After every major shooting, the gun control advocates can be counted on to ask "NOW can't you see the need for gun control?" But does gun control really make sense?

Would gun control have prevented this slaughter? I doubt it. Guns will continue to be available for the person determined to get one, and the kind of person who does something like the Colorado movie theater shooting would be determined.

The problem isn't the weapon, it's the intent, and there are plenty of other ways to kill. There are even plenty of ways to kill en masse. A bomb brought into the theater could have killed more as could an incendiary device. In other contexts, there's poisoning food or water.

Is the cause of gun violence really the availability of guns or is it the nature of the people who use them? Other countries have similar or greater rates of gun possession (I believe both Israel and Switzerland have higher rates), but they don't have nearly the rate of gun violence.

The difference in gun violence between Switzerland and the United States comes down to the difference between the Swiss people and Americans, and I don't see Americans changing in any fundamental way anytime soon.

Tags: batman, colorado, control, gun, shooting

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I agree. Here is another. Gun crimes went up 40% after UK ban. Mostly in areas of low legal handgun ownership. The problem isn't gun control. It's culture.

http://news.bbc.co.uk/2/hi/uk_news/1440764.stm

"research commissioned by the Countryside Alliance's Campaign for Shooting"

You'll need a far better source than that!

I always find UK cases a bit difficult to examine.  Unless it is stated, it is hard to know if the numbers cited include the use of fake firearms or if they strictly include real and functioning firearms.

In many cases, the data is in, the facts are clear, but there is a committed group claiming that there's uncertainty (think global warming, evolution, etc.). That doesn't mean we shouldn't examine the data.

In the case of gun control, it's important to understand that the NRA's primary motivation is profit for the gun makers. That doesn't mean the causes and effects are easy to sort out - but it does mean their statements deserve special scrutiny.

In many cases, perhaps, but in the case of gun control, there's no doubt that results are mixed. Gun crimes went up in some places and went down in others. In any case, the crimes committed with guns are already illegal. The real question is whether making guns less available really makes them less available to criminals. And in the case of crimes of passion, the unavailability of a gun hardly makes it impossible to kill the other party. Not as long as there are kitchen knives, hatchets, and baseball bats.

In the very specific case of my country, getting the permit and gun is very expensive. Must criminals get their guns in the black market or stealing them directly from the military and police.

Basically, as it has been said before, if someone wants a gun he will find the way to get it.

I would think that making guns, or certain types of guns less available would eventually reduce their availability to criminals... just not within timelines with which most people would be satisfied.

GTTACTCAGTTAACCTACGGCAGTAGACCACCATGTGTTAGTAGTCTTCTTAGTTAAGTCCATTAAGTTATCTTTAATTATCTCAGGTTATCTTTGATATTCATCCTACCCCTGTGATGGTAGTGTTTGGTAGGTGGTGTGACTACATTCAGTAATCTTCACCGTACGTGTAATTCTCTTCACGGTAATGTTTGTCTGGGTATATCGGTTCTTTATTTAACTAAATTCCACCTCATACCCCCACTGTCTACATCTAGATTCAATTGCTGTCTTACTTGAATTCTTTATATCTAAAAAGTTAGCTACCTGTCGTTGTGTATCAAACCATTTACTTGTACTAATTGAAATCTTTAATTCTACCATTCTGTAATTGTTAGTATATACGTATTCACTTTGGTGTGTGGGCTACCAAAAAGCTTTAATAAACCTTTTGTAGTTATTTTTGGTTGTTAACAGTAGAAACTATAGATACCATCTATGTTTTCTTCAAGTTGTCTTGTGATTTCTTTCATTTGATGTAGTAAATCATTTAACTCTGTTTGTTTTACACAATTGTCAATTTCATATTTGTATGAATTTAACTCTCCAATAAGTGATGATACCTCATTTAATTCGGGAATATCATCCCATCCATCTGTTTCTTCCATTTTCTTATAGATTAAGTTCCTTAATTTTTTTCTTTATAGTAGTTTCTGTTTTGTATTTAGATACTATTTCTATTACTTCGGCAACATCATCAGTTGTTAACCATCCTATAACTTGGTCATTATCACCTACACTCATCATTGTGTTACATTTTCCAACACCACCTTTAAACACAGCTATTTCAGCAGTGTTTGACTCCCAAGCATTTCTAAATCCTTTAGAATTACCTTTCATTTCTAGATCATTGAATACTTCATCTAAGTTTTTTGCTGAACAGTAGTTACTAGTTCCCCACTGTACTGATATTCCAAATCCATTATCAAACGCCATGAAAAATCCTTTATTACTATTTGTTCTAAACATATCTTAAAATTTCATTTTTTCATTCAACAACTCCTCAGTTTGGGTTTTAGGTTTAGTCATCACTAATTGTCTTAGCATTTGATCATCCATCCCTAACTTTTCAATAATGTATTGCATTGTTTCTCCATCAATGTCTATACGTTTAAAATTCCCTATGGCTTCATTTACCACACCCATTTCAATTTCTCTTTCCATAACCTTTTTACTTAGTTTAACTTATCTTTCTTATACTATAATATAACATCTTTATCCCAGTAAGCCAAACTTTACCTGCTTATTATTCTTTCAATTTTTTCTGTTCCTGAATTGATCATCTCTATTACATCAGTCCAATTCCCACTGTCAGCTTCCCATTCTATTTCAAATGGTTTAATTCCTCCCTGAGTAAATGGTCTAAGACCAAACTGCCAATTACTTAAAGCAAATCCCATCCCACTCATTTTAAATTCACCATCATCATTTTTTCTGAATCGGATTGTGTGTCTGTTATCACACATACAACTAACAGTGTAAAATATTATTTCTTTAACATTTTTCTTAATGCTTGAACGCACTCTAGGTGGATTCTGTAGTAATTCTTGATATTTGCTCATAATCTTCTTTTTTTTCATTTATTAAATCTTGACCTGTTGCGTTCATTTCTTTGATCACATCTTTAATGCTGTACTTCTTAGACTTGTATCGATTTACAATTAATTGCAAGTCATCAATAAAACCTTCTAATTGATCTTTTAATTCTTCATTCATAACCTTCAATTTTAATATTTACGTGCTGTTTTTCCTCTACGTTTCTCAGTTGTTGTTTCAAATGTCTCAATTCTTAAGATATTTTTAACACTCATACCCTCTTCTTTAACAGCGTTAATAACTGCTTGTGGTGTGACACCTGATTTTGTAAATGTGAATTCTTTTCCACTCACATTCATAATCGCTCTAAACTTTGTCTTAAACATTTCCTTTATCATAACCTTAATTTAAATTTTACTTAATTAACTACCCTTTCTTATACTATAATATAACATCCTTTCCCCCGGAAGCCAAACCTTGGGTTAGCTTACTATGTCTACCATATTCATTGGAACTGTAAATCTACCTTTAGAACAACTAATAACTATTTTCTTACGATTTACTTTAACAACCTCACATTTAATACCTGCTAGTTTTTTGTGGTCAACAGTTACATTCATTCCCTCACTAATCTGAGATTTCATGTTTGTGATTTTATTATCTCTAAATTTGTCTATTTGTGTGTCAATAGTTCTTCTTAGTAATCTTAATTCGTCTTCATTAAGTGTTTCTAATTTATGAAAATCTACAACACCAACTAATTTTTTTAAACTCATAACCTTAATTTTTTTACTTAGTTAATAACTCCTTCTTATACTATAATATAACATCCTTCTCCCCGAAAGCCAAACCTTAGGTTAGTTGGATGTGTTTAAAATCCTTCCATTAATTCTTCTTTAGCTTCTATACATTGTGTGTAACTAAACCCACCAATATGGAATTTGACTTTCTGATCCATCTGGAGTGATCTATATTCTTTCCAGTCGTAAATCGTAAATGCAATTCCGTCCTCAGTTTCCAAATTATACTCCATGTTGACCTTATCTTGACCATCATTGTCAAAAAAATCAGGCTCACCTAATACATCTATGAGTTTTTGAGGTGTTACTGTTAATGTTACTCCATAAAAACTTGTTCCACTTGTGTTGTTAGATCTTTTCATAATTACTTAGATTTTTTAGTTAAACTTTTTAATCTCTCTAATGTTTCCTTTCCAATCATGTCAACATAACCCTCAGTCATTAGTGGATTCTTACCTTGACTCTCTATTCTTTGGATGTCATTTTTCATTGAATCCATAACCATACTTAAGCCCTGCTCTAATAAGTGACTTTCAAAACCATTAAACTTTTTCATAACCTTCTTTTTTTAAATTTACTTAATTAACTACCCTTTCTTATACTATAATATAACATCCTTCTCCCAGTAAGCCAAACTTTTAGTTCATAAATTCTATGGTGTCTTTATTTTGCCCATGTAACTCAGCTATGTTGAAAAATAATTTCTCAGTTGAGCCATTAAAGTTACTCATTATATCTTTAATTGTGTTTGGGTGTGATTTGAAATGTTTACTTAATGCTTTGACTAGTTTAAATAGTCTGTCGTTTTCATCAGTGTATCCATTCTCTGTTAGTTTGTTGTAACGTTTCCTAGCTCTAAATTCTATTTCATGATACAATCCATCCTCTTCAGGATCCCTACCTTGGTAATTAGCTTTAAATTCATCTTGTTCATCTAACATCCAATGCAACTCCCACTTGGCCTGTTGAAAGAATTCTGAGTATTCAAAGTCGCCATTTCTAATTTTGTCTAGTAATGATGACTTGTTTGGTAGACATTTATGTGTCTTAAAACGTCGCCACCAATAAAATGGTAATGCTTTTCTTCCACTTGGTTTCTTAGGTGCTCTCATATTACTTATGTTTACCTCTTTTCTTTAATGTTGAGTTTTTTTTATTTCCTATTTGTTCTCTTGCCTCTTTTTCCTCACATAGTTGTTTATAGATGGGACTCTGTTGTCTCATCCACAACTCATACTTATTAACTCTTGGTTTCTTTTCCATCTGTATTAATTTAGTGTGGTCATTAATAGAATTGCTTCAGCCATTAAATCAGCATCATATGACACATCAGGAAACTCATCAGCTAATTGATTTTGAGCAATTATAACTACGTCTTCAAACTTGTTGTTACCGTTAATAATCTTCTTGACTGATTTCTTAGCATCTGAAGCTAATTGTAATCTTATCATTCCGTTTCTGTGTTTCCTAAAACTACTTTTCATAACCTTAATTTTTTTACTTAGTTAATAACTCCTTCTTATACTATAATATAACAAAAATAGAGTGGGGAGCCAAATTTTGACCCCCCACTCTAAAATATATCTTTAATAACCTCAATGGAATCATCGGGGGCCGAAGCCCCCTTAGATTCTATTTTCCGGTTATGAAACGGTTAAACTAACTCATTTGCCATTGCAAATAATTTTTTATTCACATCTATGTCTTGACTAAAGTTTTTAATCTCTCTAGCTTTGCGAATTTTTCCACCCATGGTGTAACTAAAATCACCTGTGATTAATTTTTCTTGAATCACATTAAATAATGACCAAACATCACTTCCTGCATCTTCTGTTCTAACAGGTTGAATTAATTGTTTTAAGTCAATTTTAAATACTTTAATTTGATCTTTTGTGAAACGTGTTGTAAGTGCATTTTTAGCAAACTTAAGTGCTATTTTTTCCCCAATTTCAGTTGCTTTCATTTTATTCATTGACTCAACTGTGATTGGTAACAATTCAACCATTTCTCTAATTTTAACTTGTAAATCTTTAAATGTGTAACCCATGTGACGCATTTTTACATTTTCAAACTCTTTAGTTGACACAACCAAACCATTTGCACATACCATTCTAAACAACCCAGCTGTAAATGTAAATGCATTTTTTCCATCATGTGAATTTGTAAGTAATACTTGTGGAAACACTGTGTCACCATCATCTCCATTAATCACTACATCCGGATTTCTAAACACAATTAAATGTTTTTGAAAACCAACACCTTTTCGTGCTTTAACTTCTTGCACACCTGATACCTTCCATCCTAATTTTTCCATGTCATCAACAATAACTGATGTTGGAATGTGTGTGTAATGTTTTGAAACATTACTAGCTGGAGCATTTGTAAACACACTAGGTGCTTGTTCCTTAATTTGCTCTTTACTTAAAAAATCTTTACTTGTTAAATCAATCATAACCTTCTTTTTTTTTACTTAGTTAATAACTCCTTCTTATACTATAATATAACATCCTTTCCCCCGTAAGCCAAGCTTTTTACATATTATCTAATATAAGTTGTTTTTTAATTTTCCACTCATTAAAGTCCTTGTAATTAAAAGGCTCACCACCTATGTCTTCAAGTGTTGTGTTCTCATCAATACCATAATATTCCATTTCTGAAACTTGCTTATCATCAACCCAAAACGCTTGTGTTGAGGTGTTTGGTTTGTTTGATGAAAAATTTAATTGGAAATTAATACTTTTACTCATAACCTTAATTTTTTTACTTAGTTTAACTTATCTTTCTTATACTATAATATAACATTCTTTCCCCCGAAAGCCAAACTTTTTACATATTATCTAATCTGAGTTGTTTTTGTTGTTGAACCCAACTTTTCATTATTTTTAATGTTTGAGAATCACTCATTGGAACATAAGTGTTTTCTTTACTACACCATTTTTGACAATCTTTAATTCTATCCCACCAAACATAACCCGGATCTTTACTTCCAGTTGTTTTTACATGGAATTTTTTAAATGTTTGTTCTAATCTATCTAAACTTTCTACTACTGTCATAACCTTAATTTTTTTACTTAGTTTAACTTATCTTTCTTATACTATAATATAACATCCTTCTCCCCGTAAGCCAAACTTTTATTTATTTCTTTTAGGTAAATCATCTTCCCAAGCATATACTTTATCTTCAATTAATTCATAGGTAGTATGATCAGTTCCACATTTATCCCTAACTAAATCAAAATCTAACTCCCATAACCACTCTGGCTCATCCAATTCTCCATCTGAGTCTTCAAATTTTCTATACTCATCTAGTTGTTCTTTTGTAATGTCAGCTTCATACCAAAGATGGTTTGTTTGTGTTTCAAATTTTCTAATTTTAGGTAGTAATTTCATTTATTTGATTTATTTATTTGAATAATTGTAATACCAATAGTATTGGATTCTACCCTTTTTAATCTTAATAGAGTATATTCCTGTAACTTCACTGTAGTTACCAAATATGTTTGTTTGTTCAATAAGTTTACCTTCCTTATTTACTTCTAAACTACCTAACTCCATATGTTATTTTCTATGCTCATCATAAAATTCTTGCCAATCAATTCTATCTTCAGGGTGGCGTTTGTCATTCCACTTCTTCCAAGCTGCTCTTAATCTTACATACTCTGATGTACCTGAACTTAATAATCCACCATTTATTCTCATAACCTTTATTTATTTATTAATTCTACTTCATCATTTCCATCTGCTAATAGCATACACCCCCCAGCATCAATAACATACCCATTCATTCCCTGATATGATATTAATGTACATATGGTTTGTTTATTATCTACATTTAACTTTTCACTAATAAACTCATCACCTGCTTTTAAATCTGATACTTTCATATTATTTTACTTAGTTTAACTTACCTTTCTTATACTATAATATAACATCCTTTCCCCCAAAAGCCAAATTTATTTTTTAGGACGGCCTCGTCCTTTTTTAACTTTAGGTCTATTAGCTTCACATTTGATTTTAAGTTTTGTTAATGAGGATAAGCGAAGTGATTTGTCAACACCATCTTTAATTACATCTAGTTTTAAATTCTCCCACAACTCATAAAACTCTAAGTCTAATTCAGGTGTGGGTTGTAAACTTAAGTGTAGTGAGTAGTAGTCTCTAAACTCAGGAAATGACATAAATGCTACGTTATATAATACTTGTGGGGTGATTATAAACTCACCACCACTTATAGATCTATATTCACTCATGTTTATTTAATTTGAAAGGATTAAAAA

My concern, which admittedly may be incorrect, is that an environment exists in which different factions need to keep incrementally increasing their firepower to one up each other. Inflation for firepower. (police agencies are included as a faction in that scenario)

I would think that making guns, or certain types of guns less available would eventually reduce their availability to criminals... just not within timelines with which most people would be satisfied.

That flies in the face of the principle of supply and demand. Making guns less available legally will just drive up the price of illegal guns.

Think of the "success" of the war on drugs.

RE: "Making guns less available legally will just drive up the price of illegal guns."

Which would at least put them out of reach for some, if not many. To be honest, I'd much rather see an AK-47 or an Uzzi in the hands of a Mafia mobster, who at least is a professional, has training in weaponry, and has a specific agenda generally related to his "business," than to see one in the hands of a crackhead (which is rare, because most would sell it for money to buy crack), an amateur first-timer, or an all-out nutjob like the one in Colorado.

Unlike illicit drugs, most (if not nearly all) illegally possessed firearms are legally produced to meet demands for legal possession.

Unlike a number of illicit drugs, firearms don't have addiction to support market demand.

Unlike illicit drugs, most (if not nearly all) illegally possessed firearms are legally produced to meet demands for legal possession.

I'm not sure that's true of Beretta and some of the other foreign companies who would be exempt from direct control by the American government. The drug cartels would buy guns and bring them up to the gangs they use to distribute drugs in the U.S., and they would sell guns just as they sell drugs. BTW, AK-47 is a design not a brand, and it's made all over the place.

Unlike a number of illicit drugs, firearms don't have addiction to support market demand.

Only if you don't count the street addicts that the gangs profit by. I would count that as addiction-based support.

Of course guns can be smuggled in, and it's not as if the current supply would just evaporate.  I did not state that illegal firearm possession would halt; I stated that the availability of firearms to criminals would likely be reduced.

Only if you don't count the street addicts that the gangs profit by.

I really don't.  

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